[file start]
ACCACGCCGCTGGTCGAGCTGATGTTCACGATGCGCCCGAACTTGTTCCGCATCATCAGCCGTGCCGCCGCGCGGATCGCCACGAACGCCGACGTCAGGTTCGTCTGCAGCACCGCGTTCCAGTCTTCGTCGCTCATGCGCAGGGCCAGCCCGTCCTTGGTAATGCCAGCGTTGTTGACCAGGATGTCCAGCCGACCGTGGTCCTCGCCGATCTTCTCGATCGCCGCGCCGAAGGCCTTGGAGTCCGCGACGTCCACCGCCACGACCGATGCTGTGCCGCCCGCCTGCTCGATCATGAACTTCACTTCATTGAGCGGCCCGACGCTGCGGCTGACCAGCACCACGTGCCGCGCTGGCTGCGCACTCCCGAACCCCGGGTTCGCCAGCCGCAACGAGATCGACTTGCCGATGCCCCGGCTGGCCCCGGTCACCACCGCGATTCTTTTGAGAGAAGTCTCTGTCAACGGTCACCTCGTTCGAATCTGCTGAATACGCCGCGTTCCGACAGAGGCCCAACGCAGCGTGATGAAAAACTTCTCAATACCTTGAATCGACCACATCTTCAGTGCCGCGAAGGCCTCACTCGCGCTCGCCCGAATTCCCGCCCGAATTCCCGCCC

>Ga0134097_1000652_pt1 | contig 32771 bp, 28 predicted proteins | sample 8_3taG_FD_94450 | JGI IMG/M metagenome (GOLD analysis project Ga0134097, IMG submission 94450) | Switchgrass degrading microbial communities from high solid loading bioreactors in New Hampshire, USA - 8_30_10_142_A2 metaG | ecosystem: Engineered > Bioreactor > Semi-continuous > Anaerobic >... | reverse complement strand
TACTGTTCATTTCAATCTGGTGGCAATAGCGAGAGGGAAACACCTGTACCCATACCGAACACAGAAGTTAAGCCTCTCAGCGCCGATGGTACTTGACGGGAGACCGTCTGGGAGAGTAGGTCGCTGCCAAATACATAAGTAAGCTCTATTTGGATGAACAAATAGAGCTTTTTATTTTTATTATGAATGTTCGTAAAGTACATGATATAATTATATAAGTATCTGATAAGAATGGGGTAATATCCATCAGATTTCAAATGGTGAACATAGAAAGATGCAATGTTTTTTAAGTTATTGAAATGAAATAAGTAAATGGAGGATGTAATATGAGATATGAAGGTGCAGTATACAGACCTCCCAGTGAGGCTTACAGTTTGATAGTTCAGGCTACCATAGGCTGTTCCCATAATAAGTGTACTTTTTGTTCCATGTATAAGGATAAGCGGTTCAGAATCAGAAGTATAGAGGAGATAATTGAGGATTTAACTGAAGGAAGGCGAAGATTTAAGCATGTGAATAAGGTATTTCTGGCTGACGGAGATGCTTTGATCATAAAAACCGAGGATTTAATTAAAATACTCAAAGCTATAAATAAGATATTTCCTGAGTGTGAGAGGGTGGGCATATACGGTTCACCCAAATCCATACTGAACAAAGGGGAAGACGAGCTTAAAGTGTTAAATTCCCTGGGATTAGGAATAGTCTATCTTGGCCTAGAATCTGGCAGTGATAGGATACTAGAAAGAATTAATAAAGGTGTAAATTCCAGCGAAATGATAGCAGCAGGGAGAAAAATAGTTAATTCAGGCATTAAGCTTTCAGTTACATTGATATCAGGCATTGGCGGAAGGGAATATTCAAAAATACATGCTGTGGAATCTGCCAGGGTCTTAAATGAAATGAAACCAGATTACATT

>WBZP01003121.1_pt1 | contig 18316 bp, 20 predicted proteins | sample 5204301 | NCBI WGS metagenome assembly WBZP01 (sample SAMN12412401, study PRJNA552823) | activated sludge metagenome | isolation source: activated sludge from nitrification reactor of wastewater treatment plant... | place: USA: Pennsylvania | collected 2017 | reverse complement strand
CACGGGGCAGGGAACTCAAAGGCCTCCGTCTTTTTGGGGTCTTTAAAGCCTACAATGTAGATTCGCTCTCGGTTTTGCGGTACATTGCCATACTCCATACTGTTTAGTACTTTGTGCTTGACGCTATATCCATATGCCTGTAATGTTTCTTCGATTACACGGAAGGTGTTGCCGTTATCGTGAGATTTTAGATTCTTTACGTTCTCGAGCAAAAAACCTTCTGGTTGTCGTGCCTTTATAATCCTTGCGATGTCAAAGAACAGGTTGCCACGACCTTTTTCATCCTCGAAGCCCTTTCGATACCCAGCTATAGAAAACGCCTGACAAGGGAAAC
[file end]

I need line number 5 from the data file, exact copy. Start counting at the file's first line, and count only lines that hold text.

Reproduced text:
CACGGGGCAGGGAACTCAAAGGCCTCCGTCTTTTTGGGGTCTTTAAAGCCTACAATGTAGATTCGCTCTCGGTTTTGCGGTACATTGCCATACTCCATACTGTTTAGTACTTTGTGCTTGACGCTATATCCATATGCCTGTAATGTTTCTTCGATTACACGGAAGGTGTTGCCGTTATCGTGAGATTTTAGATTCTTTACGTTCTCGAGCAAAAAACCTTCTGGTTGTCGTGCCTTTATAATCCTTGCGATGTCAAAGAACAGGTTGCCACGACCTTTTTCATCCTCGAAGCCCTTTCGATACCCAGCTATAGAAAACGCCTGACAAGGGAAAC